I also jokingly claim to hold the record for the fastest Prudential London 100 on a “single gear and single pedal” bike. My one and only experience of this event was undertaken on the single speed commuter bike I bought and rode 40 miles daily, the year Southern Rail seemed permanently to be on strike.
The one gear was my choice, the single pedal however, was not my decision. It sheered off 20 miles into the Pru100 ride. The pedal cage was gracious enough to leave behind the spindle though. And I had remembered to pack my raw bloody-mindedness, so British Lung Foundation got to keep a few grand in generous sponsorship raised.
As endurance events go however, the most brutal award goes to walking London to Brighton (60 miles or 100 km) – which took four cheery friends 27 blister-filled hours.
MAMIL – Middle-aged man in limbo
Plenty of fond memories there. And plenty of achievement. There is much to be said for the self-confidence to do more and be more. The 100kg me needed to be tamed, and I do wonder what health issues I dodged thanks to my wife’s need of me to be healthier, plus the hubris I found new ways to feed. But, as I now know – there is no health, without mental health.
Hiding in plain sight
That story I do not need to revisit – you can find it here. But there is a bigger point I wish to make. Being in physical shape certainly offered me a new sense of Self, at least for a while. However, Carl Jung would perhaps agree that this is appeasement to persona, not Self. Given my mental health decline through this decade – despite this rebirth of a more physical, less hedonistic, but no less erudite interest – I look back on those many events as delusional, or at best a misplaced escape.
That is probably too harsh, and my pride is none diminished at what I achieved in this domain. There are no doubt many a MAMIL who will present compelling case of the boost to health that exercise offers us all. But my challenge back to you is to consider the manner of the escape. And what it is one is escaping from.
I have no doubt I will sit in a saddle again too. But for me these last ten years represent a gruelling part of a different type of endurance journey, one that more than physical belligerence alone could have ultimately pulled me through. The lesson learnt here is give time to all manner of health, not just that part to which you are seen to be well.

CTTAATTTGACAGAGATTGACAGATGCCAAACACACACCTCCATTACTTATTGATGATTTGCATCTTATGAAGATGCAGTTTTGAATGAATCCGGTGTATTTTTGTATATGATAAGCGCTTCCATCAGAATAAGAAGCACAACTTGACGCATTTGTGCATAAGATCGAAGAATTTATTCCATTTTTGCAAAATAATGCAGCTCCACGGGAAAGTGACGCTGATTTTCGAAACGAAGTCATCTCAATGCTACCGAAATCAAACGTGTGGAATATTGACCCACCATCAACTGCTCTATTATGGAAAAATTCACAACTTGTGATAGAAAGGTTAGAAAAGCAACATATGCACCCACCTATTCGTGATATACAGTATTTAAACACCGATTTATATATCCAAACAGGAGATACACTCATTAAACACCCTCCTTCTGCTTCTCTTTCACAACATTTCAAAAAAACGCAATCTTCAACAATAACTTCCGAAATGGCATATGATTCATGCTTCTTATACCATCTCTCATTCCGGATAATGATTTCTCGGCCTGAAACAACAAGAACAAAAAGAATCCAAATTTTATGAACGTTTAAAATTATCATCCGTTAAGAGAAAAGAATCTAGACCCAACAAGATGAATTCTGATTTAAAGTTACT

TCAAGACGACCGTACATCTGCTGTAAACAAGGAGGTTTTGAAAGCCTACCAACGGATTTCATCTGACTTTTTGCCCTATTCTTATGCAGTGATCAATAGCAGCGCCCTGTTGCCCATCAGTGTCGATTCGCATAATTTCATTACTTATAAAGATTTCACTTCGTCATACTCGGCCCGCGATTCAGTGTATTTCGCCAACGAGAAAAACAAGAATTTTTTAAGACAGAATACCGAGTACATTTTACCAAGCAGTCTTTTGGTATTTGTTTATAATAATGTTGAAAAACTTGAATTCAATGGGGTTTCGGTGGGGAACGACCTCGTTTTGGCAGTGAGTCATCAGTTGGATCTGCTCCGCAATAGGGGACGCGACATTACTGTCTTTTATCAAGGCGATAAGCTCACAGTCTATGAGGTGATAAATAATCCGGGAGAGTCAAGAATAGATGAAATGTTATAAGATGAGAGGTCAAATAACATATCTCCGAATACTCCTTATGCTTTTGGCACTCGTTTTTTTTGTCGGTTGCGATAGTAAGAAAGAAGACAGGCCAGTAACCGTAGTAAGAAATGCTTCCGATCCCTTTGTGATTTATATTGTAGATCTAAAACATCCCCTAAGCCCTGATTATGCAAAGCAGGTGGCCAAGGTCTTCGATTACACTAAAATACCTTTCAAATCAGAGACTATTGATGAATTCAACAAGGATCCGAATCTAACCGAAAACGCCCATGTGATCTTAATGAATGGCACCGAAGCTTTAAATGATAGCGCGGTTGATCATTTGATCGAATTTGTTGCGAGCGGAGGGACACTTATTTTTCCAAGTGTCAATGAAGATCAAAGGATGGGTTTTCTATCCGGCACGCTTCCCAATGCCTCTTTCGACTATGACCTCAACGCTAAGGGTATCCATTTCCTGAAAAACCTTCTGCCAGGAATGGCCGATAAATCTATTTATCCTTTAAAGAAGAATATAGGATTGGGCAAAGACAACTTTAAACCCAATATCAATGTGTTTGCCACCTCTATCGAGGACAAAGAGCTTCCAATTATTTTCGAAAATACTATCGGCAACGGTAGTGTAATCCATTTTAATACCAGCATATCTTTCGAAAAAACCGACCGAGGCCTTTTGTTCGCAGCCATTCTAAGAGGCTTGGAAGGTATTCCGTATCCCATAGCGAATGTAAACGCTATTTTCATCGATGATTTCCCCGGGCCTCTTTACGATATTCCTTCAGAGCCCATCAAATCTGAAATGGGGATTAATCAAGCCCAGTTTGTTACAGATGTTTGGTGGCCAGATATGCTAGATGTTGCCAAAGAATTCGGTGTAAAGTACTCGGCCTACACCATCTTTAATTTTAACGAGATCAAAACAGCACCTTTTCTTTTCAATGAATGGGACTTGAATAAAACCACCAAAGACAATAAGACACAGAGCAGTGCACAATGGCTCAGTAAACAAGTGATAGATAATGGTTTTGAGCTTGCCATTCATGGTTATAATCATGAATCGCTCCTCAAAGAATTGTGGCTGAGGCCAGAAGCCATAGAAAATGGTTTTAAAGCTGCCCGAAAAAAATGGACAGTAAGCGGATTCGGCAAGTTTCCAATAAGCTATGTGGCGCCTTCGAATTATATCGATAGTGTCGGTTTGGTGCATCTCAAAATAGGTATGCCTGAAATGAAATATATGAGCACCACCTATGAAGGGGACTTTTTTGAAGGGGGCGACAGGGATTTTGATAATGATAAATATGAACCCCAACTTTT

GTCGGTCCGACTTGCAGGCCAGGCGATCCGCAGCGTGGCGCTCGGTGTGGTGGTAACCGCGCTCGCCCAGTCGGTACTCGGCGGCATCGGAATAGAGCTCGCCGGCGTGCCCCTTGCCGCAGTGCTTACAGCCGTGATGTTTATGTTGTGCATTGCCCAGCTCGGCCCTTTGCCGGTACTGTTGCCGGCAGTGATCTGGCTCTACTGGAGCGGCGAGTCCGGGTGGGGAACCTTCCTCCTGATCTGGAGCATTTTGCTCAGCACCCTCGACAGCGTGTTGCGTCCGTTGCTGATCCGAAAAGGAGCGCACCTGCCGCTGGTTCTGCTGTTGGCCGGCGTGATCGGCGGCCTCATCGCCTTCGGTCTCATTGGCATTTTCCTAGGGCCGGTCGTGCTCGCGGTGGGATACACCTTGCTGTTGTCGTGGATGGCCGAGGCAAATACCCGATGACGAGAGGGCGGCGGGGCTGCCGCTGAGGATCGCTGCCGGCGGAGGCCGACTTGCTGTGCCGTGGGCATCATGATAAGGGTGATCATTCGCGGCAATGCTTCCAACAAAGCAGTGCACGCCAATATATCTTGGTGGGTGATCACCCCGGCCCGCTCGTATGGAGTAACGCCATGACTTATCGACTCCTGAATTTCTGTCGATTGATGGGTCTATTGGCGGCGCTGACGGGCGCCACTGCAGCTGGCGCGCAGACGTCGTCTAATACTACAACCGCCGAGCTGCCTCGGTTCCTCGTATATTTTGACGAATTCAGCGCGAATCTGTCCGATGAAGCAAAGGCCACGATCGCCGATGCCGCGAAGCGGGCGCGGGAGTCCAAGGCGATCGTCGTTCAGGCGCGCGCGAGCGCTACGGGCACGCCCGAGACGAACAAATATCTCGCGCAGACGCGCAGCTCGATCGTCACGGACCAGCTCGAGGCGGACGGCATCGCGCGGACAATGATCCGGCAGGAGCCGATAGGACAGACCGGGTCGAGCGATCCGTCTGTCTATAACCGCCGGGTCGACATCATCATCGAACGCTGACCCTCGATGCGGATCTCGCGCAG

Truth and sacrifice
I recall an insightful discussion late into 2019. Maybe it was November, but even that late it was still before the Sars-Covid19 era was a thing. I was sharing weight loss tales with a dear acquaintance of old. He too had lost weight as his thirties became his forties. He too had still lost heart in what it was he was supposed to do. We both concluded the same thing – no one else really gives a damn how you look – not from the vantage point of being in a stable marriage, and living through middle age. Any interest in look or physical health is really just comparison, favourable or not.
As we both reflected upon his ultimate need to change his life by moving to the country; plus my candid and openly discussed latter-day attempts to not have to face life at all; we concluded that weight loss was worthwhile for personal health, persona or ego, but less relevant than finding your soul. We both smiled knowingly as our discussion landed upon that truth. Two atheists reflecting upon what is still core.
I smile again now recalling that discussion. A tiny bit wiser towards my truth. A little closer to my whole. A little more connected to my sense of purpose. Acknowledging ongoing need to strip away habits, beliefs, wants, and needs. Each of which no doubt served a purpose, but one by one they each just become the obstacle, or the location of the next hole.
Needing less, but being more. That’s the owned meaning of sacrifice. At least to me.